Monday, November 28, 2011
Forty minutes north of Toronto sits a multi-acre property, complete with a small barn and two horses. There is a large garage that houses more horsepower, but this time, the Harley-Davidson variety. The owners, David and Pearl, thrive in this peaceful rural setting, spending all the time they can being active outdoors. But last summer, at a time that should have been spent doing all the things they love, an unexpected diagnosis brought them to a standstill.
After noticing a number of symptoms, David went through a series of tests before learning he had oral cancer. His full-time job as a blacksmith was put aside to focus on getting through seven weeks of radiation and three rounds of chemotherapy at Sunnybrook. It was tiring to say the least. And at a time when David needed his physical strength more than ever, he was losing weight. Treatment had made swallowing difficult and nausea a daily reality. David needed a feeding tube.
Feeding tubes, or G tubes (short for gastrostomy tubes), are placed through the abdominal wall to allow liquid feeding formula and/or medications to go directly into the stomach. They’re often used for cancer and ALS patients, as well as those who have had a stroke or trauma. They look like simple rubber tubing with a valve on one end that opens to allow liquid in through a syringe. Typically, G tubes protrude about one foot from the abdomen, leaving patients to use tape or gauze to try and tuck them away. While necessary, their design can be an inconvenience. That’s why David was thrilled to learn he would be the first patient at Sunnybrook to receive a newer type that he would barely notice.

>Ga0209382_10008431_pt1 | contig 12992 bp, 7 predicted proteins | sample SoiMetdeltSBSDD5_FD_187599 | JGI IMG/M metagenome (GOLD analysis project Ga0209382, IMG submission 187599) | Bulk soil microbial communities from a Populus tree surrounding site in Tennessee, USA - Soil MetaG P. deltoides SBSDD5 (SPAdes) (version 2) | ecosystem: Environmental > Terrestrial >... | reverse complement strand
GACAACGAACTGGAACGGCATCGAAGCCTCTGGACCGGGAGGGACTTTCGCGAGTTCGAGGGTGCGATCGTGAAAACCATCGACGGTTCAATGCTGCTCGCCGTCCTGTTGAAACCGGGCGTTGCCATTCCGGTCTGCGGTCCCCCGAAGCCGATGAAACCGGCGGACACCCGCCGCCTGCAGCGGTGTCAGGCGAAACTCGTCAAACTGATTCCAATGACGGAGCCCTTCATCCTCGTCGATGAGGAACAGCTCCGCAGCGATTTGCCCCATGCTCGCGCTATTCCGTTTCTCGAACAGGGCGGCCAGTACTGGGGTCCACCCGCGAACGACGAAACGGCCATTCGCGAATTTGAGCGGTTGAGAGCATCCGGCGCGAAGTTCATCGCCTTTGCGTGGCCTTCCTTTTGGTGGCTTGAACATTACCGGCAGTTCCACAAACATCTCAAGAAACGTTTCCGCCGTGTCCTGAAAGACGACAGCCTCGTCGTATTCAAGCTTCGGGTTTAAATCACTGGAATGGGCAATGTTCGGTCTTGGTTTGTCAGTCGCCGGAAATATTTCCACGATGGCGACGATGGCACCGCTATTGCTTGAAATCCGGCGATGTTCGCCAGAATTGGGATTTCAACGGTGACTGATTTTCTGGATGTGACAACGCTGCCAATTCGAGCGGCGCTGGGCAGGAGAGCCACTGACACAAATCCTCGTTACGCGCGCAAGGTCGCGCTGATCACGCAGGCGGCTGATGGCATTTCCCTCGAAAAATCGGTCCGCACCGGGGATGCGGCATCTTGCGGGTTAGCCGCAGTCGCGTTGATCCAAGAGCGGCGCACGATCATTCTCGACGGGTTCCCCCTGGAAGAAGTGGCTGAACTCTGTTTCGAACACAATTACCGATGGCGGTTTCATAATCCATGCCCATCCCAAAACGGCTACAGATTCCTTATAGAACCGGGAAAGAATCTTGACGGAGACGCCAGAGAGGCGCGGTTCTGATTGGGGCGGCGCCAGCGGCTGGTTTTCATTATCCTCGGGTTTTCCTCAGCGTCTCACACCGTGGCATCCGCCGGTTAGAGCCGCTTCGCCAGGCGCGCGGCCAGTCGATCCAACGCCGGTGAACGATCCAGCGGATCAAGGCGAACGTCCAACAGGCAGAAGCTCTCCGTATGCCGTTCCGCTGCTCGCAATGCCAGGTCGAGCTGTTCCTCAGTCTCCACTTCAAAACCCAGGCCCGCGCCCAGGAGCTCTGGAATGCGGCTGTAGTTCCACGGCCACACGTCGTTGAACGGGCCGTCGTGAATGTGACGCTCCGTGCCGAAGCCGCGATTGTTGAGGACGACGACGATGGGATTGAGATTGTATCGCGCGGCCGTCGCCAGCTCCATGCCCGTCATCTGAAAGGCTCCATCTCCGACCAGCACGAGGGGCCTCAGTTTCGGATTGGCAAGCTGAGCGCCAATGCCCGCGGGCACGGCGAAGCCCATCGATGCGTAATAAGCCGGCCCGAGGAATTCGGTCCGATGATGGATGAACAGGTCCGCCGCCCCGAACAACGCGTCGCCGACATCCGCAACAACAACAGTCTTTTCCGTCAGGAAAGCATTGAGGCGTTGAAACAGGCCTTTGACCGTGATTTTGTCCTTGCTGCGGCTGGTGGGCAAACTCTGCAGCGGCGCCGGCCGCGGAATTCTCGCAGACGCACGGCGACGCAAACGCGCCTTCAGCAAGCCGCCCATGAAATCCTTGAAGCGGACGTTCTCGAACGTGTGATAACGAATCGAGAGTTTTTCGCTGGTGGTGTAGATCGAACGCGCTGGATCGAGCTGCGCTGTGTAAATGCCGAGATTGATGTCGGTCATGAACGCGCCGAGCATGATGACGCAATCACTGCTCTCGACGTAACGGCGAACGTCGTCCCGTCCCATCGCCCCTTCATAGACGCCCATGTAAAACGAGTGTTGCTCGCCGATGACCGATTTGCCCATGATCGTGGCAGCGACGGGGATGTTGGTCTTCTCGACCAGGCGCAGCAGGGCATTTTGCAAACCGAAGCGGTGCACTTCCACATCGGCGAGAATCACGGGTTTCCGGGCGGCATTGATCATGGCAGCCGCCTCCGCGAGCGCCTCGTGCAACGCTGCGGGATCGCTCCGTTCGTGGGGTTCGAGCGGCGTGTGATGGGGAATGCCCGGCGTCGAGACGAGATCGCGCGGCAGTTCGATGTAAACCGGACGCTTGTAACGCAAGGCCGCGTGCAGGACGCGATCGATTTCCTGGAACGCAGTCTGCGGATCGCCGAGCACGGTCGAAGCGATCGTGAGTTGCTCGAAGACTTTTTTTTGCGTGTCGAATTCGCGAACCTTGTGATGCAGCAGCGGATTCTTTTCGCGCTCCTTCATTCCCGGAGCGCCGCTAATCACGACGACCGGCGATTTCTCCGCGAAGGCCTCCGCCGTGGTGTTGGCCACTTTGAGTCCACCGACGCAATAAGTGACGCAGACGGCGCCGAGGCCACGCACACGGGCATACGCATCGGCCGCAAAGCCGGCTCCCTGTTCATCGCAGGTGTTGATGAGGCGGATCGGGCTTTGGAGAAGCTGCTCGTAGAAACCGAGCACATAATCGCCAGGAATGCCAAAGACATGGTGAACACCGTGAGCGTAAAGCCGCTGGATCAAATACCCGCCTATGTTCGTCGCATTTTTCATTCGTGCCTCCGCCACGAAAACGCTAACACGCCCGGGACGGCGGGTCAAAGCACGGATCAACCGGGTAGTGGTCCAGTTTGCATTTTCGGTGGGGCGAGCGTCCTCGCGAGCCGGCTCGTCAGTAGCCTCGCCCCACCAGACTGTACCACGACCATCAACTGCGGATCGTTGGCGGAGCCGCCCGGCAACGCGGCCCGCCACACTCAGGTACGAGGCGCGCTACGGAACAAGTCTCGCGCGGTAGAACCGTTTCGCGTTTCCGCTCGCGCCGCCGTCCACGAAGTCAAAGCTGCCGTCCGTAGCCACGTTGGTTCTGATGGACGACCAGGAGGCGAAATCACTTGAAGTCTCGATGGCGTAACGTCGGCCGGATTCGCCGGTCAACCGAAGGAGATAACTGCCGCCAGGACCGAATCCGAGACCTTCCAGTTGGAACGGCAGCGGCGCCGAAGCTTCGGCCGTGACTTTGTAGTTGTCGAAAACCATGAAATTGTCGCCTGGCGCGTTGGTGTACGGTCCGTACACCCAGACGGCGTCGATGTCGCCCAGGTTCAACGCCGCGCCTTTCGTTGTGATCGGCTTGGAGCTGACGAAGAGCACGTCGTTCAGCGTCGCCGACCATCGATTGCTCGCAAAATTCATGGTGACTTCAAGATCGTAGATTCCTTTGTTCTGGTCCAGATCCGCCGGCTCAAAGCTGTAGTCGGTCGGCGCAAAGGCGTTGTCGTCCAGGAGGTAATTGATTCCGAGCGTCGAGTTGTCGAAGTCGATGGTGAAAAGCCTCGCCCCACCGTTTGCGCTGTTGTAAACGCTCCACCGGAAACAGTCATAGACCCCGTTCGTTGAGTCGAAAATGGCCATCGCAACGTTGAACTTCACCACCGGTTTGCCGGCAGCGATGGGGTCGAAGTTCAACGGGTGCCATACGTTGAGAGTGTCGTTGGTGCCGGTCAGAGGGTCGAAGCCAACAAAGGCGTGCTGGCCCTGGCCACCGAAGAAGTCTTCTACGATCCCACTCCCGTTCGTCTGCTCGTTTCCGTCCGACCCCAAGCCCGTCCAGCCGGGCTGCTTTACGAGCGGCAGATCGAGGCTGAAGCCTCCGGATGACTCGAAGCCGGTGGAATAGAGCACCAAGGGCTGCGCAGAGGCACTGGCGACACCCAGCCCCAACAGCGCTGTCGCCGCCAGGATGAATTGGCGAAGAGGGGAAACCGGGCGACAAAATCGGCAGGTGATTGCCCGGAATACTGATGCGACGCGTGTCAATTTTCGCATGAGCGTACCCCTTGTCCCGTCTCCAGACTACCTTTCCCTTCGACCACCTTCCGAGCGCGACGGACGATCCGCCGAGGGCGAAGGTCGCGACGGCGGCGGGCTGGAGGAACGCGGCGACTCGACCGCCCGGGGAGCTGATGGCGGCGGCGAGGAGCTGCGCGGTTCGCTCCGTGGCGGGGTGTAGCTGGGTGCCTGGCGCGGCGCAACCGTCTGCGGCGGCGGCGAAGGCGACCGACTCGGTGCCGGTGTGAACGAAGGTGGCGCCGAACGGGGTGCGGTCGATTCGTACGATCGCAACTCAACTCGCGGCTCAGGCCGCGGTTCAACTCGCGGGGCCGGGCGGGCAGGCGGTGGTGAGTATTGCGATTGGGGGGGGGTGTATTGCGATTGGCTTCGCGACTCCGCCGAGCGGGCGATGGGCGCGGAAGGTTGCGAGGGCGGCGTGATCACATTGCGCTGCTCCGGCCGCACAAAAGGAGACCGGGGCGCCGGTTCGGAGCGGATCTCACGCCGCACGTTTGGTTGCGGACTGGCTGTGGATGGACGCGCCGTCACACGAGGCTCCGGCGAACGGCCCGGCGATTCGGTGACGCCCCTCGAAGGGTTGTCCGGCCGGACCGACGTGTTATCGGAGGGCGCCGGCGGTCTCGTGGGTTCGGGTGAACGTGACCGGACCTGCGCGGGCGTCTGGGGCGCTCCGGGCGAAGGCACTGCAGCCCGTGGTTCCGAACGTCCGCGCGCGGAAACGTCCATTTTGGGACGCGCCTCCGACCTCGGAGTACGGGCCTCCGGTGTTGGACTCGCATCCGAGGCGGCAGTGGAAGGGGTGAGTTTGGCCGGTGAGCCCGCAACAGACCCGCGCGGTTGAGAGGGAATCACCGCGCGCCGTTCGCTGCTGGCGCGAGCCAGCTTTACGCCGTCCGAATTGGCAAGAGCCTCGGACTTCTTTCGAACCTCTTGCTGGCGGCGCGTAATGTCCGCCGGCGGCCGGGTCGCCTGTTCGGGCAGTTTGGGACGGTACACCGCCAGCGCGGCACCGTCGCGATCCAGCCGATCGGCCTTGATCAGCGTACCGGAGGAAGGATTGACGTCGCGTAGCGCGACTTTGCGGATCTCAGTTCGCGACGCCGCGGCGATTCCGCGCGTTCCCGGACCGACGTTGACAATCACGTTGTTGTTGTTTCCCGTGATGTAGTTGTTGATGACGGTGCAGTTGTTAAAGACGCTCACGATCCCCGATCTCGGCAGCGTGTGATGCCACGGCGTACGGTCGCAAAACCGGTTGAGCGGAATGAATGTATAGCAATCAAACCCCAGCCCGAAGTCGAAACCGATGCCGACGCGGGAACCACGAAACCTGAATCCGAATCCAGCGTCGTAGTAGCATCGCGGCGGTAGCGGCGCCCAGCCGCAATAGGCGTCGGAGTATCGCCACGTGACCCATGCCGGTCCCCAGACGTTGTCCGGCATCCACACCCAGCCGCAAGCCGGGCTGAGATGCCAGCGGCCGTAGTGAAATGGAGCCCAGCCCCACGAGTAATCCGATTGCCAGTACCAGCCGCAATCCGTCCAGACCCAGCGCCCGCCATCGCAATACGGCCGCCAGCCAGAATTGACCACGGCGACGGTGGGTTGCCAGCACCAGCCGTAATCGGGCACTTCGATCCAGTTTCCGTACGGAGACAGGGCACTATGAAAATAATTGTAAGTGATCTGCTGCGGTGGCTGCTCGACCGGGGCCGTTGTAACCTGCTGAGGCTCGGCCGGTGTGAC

The MIC-KEY sits flush against the abdomen and allows patients much more freedom of movement. Not only is it tiny (about the size of a dime), it comes with a detachable adapter that connects when feeding. David demonstrated in his kitchen, pulling up his shirt and connecting the rubber tube through a valve. After placing several syringes of Ensure in the tube, he flushed it with water and disconnected it. Mealtime was done in five minutes flat. Down went the shirt and off went David, able to get back to daily living without the inconvenience of typical G tube.
While it’s not ideal for everyone (like those with wider abdominal girth), it is another option for many. “Basically, you can do everything,” David told me. “The feeding tube didn’t stop me from any part of my life at all.” With his treatment complete, he is slowly weaning back to eating by mouth and hopes to have the MIC-KEY removed soon. But for the time he needed it, he’s grateful to have had a less intrusive option.
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Tuesday, November 15, 2011
Warning: this video contains graphic images of surgeryI was about nine years old, decked out in my Sunday best, preparing with the rest of my grade school choir to belt out some holiday songs for the packed house of anxious and proud parents attending the Christmas concert. A quiet hush washed over the audience as we took our place on the risers and the lights dimmed. As our music teacher took her place in front of us and got ready to cue the first line of Silent Night, you could hear the proverbial pin drop. The only sound that broke it was the cracking joints of middle-aged parents bending down to capture the moment on film.